The latest Renault Megane RS has hit our shores earlier this year with an updated body and interior. Now, I quite like the Megane as it’s a pure driver’s car and the overall handling has always been near precise for a front wheel drive hot hatch.
With a new front bumper, grille and headlights, the look has been updated to match the current range and I must say that I like it. It’s not that the older car was bad in comparison by any means. The new car just looks more aggressive and wider, much like the previous RS Trophy.
The Megane RS Lux is the only Megane RS you can currently buy out of track spec. For that you need to buy the Trophy and this comes with its own pros and cons. For starters I much prefer the seats of the RS Lux. It’s leather, heated and not nearly as bucket-like as that of the Trophy, which is a track weapon of note, by the way. The seats can also become a little tight, especially if you are a pure South African.
The new Megane has also had its power bumped by about ten kilowatt and is now making power on par with that of the older generation Trophy and Red bull cars. The result is a 195 kW and 360nm. With a curb weight of 1.345kg, the power to weight ratio is pretty good. The zero to hundred figures comes up in about 6 seconds and, while the engine is relatively laggy, giving it a bit of revs never really hurt much, except fuel maybe economy. The average economy is around the tens to high tens, when driving on your day to day drive. Things get a little hairier though as soon as you stomp on the pedals. You are, however, rewarded with a raspy exhaust tone that only the Megane RS can give you. Should you decide to go flat out, the Megane RS is claimed to reach 250kph.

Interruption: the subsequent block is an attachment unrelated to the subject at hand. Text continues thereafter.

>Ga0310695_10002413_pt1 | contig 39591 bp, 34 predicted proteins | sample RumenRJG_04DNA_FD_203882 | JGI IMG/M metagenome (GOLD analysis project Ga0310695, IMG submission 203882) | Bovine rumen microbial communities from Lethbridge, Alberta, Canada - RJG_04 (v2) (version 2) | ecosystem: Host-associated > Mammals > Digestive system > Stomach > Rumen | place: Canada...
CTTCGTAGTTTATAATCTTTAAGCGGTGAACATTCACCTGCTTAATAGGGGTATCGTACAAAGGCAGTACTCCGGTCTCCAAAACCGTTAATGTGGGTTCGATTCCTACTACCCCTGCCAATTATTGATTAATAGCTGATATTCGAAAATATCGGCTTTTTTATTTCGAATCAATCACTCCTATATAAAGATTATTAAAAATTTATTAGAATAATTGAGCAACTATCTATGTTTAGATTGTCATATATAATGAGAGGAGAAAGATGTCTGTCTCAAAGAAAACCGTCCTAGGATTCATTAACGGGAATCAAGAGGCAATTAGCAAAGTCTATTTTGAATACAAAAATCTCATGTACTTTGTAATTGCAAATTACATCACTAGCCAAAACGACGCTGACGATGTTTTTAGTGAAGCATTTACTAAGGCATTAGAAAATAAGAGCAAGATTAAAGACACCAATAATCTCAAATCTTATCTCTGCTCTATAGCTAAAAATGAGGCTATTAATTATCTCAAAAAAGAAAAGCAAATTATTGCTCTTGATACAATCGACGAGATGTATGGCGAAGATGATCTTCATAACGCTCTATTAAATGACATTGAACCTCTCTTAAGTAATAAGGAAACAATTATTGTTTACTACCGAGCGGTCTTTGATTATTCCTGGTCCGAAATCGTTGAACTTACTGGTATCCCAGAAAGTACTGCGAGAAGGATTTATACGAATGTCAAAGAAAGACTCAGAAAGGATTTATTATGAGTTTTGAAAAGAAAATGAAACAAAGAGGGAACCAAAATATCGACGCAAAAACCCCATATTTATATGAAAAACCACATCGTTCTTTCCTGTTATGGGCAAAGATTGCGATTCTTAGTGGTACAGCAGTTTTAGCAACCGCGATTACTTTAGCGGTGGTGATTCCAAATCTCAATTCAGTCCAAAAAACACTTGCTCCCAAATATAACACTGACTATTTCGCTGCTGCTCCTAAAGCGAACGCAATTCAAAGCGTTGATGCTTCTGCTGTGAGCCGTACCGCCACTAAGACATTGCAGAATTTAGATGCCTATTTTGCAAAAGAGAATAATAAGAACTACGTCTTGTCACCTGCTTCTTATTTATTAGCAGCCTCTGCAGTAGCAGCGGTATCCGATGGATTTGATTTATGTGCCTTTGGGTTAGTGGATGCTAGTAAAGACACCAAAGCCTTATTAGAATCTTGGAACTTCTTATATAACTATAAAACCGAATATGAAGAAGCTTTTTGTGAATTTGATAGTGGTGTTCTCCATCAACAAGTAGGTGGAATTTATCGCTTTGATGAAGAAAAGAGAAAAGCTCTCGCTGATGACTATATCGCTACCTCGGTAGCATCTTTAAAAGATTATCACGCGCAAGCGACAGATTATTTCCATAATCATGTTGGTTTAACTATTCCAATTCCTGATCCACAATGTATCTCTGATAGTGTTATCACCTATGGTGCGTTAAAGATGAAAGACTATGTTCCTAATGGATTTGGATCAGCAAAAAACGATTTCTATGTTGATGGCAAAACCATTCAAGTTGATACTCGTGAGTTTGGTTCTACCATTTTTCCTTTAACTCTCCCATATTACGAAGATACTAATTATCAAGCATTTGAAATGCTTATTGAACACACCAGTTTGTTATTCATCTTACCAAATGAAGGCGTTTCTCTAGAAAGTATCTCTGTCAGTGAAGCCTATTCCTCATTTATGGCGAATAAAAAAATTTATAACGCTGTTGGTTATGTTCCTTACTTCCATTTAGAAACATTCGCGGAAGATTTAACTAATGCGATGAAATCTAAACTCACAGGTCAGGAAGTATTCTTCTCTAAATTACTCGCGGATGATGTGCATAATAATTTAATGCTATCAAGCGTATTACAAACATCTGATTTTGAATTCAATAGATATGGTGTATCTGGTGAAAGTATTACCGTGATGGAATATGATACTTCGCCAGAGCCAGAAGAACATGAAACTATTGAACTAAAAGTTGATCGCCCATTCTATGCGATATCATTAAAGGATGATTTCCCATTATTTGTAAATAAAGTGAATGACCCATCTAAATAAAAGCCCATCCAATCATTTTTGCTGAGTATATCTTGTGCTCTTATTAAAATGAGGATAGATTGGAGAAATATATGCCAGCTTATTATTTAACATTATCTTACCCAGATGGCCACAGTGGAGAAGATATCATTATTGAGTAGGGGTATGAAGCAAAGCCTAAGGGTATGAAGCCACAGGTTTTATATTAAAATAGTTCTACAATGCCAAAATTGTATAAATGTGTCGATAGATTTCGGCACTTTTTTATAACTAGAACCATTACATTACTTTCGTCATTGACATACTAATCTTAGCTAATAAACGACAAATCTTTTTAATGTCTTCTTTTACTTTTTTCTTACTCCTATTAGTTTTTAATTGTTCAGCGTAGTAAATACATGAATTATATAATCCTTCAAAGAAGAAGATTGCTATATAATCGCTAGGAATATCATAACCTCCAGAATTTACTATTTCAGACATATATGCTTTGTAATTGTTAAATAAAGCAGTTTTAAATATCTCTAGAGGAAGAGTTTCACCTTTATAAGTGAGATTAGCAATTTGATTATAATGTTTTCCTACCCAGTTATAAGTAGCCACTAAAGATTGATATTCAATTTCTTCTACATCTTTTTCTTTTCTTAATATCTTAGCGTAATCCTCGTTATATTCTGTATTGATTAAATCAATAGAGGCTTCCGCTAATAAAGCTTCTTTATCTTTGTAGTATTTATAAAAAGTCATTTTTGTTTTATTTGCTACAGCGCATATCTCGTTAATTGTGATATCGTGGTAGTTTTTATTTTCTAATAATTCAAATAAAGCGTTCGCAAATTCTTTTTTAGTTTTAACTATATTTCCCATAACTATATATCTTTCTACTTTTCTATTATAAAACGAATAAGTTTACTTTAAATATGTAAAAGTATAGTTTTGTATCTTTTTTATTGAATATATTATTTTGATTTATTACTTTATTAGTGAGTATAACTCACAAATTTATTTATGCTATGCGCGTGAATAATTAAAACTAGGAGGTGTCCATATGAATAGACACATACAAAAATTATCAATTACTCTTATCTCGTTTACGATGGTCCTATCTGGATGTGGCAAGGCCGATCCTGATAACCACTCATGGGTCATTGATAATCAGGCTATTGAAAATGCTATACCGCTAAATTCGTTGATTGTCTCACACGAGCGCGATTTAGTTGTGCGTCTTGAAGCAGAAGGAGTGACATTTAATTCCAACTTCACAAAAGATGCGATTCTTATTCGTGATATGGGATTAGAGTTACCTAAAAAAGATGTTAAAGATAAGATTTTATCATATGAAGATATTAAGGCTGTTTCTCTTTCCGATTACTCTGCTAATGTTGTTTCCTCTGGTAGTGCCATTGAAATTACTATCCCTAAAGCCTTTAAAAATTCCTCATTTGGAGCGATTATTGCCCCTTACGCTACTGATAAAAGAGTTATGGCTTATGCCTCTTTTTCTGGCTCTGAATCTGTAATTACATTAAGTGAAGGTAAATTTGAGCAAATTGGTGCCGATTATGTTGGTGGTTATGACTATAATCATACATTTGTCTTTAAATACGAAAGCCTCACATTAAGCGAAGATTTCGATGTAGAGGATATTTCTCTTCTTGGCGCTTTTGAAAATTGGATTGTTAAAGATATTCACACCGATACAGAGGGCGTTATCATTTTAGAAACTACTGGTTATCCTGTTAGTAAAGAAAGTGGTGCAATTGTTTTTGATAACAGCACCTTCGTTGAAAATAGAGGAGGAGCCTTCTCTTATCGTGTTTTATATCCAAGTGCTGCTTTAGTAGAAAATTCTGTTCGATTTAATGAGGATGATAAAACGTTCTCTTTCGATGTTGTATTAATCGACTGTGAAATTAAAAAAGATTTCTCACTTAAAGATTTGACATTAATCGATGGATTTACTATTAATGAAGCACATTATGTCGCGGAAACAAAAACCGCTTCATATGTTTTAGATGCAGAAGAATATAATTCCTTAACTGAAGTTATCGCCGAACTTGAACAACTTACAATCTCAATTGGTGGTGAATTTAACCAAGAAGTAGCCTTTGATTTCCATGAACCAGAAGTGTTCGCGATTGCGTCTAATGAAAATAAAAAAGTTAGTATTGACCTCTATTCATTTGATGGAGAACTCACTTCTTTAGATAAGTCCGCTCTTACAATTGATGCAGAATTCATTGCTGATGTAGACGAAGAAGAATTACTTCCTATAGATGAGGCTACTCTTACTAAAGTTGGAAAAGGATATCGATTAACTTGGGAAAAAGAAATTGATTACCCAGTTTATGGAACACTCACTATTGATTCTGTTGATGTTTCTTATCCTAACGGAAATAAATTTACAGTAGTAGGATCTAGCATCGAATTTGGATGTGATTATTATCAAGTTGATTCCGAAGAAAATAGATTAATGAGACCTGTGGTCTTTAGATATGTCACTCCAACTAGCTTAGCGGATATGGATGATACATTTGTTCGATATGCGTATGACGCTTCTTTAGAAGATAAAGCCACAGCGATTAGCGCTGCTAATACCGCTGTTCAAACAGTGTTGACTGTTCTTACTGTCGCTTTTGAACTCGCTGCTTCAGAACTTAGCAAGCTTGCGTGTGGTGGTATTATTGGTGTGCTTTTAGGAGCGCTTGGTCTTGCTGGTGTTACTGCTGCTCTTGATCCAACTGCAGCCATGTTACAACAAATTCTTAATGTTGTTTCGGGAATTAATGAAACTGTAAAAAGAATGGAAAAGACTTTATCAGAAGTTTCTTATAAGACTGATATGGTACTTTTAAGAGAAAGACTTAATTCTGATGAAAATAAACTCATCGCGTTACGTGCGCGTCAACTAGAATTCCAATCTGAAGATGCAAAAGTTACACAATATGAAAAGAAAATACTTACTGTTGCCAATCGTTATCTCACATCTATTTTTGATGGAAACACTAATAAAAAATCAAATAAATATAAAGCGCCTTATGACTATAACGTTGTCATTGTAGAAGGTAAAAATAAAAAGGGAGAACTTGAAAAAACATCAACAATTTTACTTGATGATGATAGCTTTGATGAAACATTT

The interior receives a navigation system, with Bluetooth and of course USB. There are also email facilities, as well as a section to download specific applications. Dual zone climate control with heated seats is about as comfy as it gets and is very simple to use. Things like cruise control and an adjustable speed governor/limiter is also a feature that is usually found on high end cars.
The seats are leather with the drivers being automatically adjustable in both reach and height. The driver’s seat will also automatically retract and lower when pulled up to access the rear bench. This just helps with access to the rear seats. The passenger side is unfortunately manual, so it requires a little bit more effort.
Stopping the Megane is easy thanks to its Brembo 4 piston callipers and 340mm disks. They fill the 18inch rims pretty snugly and, speaking of rims, they are wrapped in continental 225/40 R18 low profile tires.
The Megane RS is one of those cars you either like or don’t. Its biggest competition is from the German stable, with probably the new Honda Civic Type R hot on its heels, when that eventually hits our shores.
Ford Focus ST R350, 900
VW Golf GTI R412 300
Audi A3 Quattro R427 300
Mercedes-Benz A250 R478 400
The Renault Megane comes standard with a 5 year 150 000km mechanical warranty and a 5 year 90 000km service plan.